SECOND STREET — Laemmle executives want the Monica 4 movie theater to expand and contract.
The Second Street cinema currently has four screens and about 1,100 seats but a proposed makeover would add two screens and drop the seat total to below 500, said Laemmle CEO Greg Laemmle.
The largest theater would hold about 150, which is about the capacity of the current smallest theater. Two mezzanine-level theaters would seat about 35, Laemmle said.
“The row spacing is better and we believe the sight lines will also be better,” Laemmle said. “The added screens provide flexibility to show more movies for longer.”
A 3,000-square-foot restaurant is proposed for the front of the theater where the marquee is currently located. Laemmle is talking with several restaurateurs but they haven’t selected an operator.
A redesign of the facade would wrap the front in a translucent, metal screen.
The proposed redesign comes amidst a rapidly changing theater environment in Santa Monica.
Next week, City Council will consider the approval of a roughly 1,500-seat, 13 screen ArcLight Cinema for the third level of the Santa Monica Place mall. At the same meeting council could approve an agreement that would set a second, larger ArcLight into motion for the land currently occupied by Parking Structure 3. This theater could hold as many 2,500 seats with a large IMAX screen.
“The cinema environment is about to get more competitive in Santa Monica,” Laemmle told the Architectural Review Board (ARB) in February. “And we feel the enhancements that need to be made to our location here will allow us to present a modern and competitive film center which will show the foreign and independent films we’re known for but also allow a flexible space for festivals and screenings.”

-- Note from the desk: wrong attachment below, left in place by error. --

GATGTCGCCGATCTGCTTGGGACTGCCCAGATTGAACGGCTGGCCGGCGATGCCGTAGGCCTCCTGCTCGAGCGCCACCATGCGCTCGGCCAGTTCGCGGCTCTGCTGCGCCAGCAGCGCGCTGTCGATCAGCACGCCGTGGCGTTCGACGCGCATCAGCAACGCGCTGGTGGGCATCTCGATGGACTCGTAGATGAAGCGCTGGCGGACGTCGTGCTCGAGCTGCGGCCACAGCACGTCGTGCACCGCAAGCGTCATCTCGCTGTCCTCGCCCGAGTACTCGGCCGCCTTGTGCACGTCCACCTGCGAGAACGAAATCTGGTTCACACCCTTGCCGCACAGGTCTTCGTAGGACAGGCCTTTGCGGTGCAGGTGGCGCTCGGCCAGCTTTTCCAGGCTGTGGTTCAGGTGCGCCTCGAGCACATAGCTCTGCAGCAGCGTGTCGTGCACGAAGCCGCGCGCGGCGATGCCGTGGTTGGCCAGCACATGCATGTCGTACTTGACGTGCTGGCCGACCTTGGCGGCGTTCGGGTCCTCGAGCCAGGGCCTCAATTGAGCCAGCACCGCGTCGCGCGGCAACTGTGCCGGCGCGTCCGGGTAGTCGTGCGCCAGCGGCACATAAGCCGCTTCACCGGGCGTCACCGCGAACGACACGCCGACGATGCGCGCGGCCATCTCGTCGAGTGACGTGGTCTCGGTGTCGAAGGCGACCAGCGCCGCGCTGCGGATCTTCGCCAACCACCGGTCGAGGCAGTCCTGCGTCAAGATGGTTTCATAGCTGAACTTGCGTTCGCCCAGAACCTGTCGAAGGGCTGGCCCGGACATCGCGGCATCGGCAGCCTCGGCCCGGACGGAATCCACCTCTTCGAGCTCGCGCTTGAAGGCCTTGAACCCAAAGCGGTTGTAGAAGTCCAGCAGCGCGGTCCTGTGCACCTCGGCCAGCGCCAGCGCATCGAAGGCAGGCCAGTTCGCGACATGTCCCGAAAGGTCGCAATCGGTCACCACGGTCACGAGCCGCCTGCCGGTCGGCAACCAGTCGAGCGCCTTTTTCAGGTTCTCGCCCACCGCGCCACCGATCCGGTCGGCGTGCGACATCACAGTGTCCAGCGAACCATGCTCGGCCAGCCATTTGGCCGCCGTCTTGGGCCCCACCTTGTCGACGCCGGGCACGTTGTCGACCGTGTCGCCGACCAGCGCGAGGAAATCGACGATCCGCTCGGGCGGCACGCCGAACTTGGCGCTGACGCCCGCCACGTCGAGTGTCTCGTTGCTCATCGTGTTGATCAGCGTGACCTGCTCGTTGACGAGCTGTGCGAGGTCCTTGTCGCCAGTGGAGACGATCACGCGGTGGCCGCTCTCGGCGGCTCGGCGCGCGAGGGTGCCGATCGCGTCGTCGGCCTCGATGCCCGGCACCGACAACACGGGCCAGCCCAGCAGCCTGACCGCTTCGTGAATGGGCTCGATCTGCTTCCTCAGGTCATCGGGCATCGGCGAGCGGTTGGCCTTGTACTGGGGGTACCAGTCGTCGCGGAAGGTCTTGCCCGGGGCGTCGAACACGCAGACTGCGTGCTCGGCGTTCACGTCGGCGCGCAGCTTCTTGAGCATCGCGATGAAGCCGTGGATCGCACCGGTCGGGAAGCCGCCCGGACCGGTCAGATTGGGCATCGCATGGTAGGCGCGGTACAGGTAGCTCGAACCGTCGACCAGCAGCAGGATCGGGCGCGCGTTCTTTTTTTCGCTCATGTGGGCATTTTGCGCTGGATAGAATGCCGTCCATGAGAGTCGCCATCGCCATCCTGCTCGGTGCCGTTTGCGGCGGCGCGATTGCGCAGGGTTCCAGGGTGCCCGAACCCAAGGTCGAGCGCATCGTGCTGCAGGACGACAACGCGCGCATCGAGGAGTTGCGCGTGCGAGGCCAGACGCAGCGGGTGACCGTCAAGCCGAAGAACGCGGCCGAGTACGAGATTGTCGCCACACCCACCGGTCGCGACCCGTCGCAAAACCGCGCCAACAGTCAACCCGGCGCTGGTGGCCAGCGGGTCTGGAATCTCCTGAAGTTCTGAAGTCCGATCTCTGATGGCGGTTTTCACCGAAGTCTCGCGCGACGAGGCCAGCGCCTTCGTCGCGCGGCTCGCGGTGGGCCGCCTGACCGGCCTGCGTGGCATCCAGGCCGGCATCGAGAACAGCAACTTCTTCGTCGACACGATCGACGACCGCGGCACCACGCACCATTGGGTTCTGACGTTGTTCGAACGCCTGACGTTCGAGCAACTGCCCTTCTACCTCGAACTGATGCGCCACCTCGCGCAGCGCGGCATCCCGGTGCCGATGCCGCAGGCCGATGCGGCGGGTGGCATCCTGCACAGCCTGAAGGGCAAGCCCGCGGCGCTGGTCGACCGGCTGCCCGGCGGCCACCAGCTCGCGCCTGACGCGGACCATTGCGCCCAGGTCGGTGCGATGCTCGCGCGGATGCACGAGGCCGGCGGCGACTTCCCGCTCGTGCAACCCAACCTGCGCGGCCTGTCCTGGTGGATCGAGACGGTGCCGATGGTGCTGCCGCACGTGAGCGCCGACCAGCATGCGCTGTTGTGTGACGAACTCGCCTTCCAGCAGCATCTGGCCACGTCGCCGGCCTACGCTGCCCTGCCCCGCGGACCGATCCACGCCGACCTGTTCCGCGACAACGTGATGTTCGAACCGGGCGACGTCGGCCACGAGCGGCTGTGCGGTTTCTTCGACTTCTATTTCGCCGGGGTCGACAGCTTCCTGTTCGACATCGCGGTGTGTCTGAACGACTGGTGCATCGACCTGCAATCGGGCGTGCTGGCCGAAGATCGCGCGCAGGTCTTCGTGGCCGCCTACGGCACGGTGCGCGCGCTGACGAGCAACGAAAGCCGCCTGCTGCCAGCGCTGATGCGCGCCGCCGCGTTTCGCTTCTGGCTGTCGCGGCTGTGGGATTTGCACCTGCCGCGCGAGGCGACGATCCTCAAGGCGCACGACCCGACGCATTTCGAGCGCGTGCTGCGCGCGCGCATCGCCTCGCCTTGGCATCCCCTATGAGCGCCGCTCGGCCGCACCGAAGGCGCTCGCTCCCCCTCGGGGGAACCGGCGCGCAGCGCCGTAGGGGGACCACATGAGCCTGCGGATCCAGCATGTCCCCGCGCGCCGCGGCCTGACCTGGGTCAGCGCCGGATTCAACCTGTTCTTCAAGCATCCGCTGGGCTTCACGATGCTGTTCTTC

The ARB was largely complementary of the designs and asked that they be moved forward with the exception of the metallic screen element, which will come back before the board once it is more defined.
Laemmle is shooting to complete the changes by Nov. 1, before the start of AFM, the world’s largest independent film market.
“We’re also adding some flexible public space, indoor and outdoor,” Laemmle said. “We hope the space will be really great for festivals that need not just auditoriums but gathering spaces as well.”
Its unclear what the next moves will be for AMC, which owns two theaters in the city. In 2012, they dropped a bid to place a large theater on the Parking Structure 3 property, where the second ArcLight is proposed.
Andy Agle, director of economic development for City Hall, has suggested that AMC may opt for an approach similar to Laemmle’s — lowering capacity so that all the seats are good ones.
The AMC Criterion closed last year and the property is being turned into a retail space.
“With all the conversations about theaters in Santa Monica we want people to know the good old Monica’s going to be upgraded as well,” Leammle said.